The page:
Victory for Public Rights in Water Resources in Hawai`i


State designates the "Four Waters" of Maui for public management


Isaac Moriwake, Earthjustice, (808) 599-2436, ext. 613

The Commission on Water Resources Management of the State of Hawai`i, has decided in a unanimous vote to designate Na Wai `Eha — the “Four Waters” of Waikapu, `Iao and Waiehu Streams and Waihe`e River on the island of Maui — as a “water management area” under the state Water Code. The designation, effective once public notice is published, puts the commission in direct control of the waters of Na Wai `Eha, allowing water use only by commission permit. The commission’s decision acted upon a petition filed in December 2006 by public-interest environmental law firm Earthjustice on behalf of two Maui grassroots community groups, Hui o Na Wai `Eha and Maui Tomorrow Foundation.

Designation of Na Wai `Eha marks a significant milestone in an ongoing battle over water resources that has unfolded for years in this region, as well as in many other communities across the state. Na Wai `Eha are perennial streams that traditionally supported a rich native aquatic ecosystem and the largest continuous area of taro production in the Hawaiian Islands. But large-scale diversions by sugar plantations have drained the streams dry for over a century and continue unchecked despite the modern decline of the sugar industry.

“For too long, a few companies have treated Na Wai `Eha stream flows as their private property, while public instream uses have gone ignored,” said John Duey, longtime resident of `Iao Valley and President of Hui o Na Wai `Eha. “Now the Water Commission will be able to monitor and regulate water uses and ensure they are truly in the public interest.”

Since the plantation era, two companies have controlled most of the stream flows of Na Wai `Eha: Hawaiian Commercial & Sugar (HC&S), a division of Alexander & Baldwin (A&B), which operates one of the last sugar plantations in Hawai`i on Maui’s central plain; and Wailuku Water Company (WWC), formerly the Wailuku Sugar plantation, which sold off all its former agricultural lands for development and is now pursuing the business of selling water.

The designation of Na Wai `Eha means that these and other present and prospective offstream water users must apply to the commission for a use permit. While present users of Na Wai `Eha have a one-year window to apply for “existing uses,” by law those uses are not grandfathered. 

In deciding to designate, the commission emphasized the “serious disputes” over the region’s water resources. During the commission’s multi-step process extending over a year, numerous parties expressed their strong support for state control, including dozens of community members, the Office of Hawaiian Affairs, and the former and present mayors and water directors and the entire County Council of the County of Maui.

“We’re proud to be a part of this collective effort to achieve the first-ever designation of streams for public management,” said Irene Bowie, Executive Director of Maui Tomorrow. “Hopefully this will lead to similar progress for the many other streams and communities statewide needing proper stewardship.”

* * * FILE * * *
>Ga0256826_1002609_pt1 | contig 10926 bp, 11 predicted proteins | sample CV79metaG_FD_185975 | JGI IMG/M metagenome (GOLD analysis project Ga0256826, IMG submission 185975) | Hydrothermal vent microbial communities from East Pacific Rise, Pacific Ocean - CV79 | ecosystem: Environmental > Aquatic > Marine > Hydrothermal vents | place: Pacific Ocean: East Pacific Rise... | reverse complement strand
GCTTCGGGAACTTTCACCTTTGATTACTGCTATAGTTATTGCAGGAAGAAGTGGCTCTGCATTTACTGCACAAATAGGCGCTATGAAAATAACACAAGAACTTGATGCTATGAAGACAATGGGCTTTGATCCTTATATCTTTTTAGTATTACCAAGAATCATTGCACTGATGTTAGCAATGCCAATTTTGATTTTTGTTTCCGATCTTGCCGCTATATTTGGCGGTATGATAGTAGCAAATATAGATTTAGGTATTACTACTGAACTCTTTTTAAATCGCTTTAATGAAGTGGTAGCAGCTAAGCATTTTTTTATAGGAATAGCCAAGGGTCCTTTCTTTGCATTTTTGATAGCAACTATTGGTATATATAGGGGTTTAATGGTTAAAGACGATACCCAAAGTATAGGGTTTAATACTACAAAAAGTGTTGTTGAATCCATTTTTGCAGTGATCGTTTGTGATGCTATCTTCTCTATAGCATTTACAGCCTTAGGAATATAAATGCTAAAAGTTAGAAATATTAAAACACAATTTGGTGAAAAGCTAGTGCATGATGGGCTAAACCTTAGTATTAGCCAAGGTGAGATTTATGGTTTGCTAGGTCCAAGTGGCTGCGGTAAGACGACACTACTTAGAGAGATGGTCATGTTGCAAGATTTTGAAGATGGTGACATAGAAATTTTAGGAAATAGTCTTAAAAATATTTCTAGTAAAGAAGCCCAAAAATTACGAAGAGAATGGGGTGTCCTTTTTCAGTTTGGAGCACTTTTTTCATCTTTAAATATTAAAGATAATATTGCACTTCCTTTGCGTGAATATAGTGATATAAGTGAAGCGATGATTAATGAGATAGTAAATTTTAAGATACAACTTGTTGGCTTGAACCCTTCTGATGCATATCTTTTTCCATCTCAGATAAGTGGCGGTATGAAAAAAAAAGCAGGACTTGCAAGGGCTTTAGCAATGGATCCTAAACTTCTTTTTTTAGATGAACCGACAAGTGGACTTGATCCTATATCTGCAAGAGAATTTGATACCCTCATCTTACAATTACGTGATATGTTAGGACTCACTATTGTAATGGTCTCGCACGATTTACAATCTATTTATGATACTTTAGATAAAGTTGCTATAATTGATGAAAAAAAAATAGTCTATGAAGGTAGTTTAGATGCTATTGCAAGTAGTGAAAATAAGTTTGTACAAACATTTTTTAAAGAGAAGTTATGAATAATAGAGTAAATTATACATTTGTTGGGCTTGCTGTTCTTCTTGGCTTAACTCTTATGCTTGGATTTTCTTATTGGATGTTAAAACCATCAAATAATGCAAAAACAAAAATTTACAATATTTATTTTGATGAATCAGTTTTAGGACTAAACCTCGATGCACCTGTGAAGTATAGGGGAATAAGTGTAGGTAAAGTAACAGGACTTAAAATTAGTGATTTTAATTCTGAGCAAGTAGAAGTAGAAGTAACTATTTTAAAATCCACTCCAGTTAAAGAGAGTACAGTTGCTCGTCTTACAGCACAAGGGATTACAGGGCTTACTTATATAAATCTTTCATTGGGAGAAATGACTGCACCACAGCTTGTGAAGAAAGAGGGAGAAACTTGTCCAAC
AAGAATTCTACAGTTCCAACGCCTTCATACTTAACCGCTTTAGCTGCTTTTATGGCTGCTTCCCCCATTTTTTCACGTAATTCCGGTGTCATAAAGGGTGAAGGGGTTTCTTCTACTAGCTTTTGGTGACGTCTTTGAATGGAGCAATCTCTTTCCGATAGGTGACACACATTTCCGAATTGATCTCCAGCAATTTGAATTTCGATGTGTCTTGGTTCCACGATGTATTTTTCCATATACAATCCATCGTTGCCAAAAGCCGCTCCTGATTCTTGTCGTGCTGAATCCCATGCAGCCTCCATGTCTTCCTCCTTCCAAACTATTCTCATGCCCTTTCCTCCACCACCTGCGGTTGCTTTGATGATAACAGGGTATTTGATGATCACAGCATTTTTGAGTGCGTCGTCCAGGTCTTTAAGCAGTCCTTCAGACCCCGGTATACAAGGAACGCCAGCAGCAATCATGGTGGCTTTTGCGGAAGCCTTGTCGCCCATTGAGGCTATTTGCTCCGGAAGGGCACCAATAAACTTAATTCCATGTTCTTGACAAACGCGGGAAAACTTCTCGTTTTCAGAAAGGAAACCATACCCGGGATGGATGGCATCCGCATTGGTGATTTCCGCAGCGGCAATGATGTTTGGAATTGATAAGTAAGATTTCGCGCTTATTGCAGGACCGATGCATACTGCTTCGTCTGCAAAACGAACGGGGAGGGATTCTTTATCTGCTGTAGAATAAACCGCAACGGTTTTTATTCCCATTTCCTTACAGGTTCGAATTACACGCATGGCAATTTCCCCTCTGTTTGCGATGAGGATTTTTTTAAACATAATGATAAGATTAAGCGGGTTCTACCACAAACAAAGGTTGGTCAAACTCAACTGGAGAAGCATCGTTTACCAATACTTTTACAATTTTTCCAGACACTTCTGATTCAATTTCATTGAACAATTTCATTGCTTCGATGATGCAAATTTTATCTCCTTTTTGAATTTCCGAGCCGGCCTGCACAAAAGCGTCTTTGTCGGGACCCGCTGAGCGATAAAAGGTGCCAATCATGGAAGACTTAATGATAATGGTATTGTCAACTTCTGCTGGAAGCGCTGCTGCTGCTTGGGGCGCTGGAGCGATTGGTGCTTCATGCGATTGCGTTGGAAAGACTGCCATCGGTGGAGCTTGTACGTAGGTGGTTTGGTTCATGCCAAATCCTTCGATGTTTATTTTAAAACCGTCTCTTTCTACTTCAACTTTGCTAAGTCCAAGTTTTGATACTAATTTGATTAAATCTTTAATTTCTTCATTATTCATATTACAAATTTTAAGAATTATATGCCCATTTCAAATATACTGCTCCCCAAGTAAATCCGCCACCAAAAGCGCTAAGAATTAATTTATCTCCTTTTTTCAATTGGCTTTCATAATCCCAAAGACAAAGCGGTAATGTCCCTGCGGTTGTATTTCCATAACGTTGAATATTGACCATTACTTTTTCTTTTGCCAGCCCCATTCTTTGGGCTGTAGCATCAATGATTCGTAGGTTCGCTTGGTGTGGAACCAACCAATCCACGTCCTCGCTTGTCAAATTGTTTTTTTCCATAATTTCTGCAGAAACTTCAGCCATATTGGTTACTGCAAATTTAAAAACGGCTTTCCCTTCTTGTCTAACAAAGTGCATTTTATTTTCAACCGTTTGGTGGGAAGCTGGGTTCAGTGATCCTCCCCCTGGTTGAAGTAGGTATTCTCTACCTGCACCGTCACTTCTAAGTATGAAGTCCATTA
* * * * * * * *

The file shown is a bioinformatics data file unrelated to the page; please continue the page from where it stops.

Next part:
The battle over Na Wai `Eha in recent times began in 2001 with action by Earthjustice and its clients to designate the ground water of the `Iao Aquifer, which underlies much of Na Wai `Eha and serves as the principal source of drinking water for Maui. In June 2004, Earthjustice filed a petition to amend the instream flow standards (IFS) of Na Wai `Eha, seeking to restore instream flows for a host of ecological and cultural purposes such as supporting native stream life and cultivation of the Native Hawaiian staple, taro. The commission held an extensive administrative trial on the IFS petition from December 2007 to March 2008 and should issue a decision on the IFS later this year.

The permitting process resulting from the designation of Na Wai `Eha will provide additional scrutiny of the companies’ offstream water diversions.

“Designation is a critical step in public management of the precious waters of Na Wai `Eha,” said Isaac Moriwake, an attorney with Earthjustice. “But it is only an initial step. We must remain vigilant to ensure that the many community members living in these valleys are empowered to have their water needs recognized, and that the precious waters of Na Wai `Eha are used justly for the benefit of all the people, not just a handful of private interests.”

The decision to designate Na Wai `Eha is the first time the state has designated streams as a WMA. Since its establishment in 1987, the commission has only designated ground water for public management on Moloka`i and portions of O`ahu and Maui. Numerous cases have stemmed from the designations on O`ahu and Moloka`i, including the litigation over the water diverted by the Waiahole Ditch on O`ahu, which produced the famous Waiahole decision of the Hawai`i Supreme Court strongly reaffirming the principle of water resources as a public trust for the benefit for present and future generations.

“This is a fight worth fighting — starting from each of our individual communities and reaching across the islands,” said Duey.

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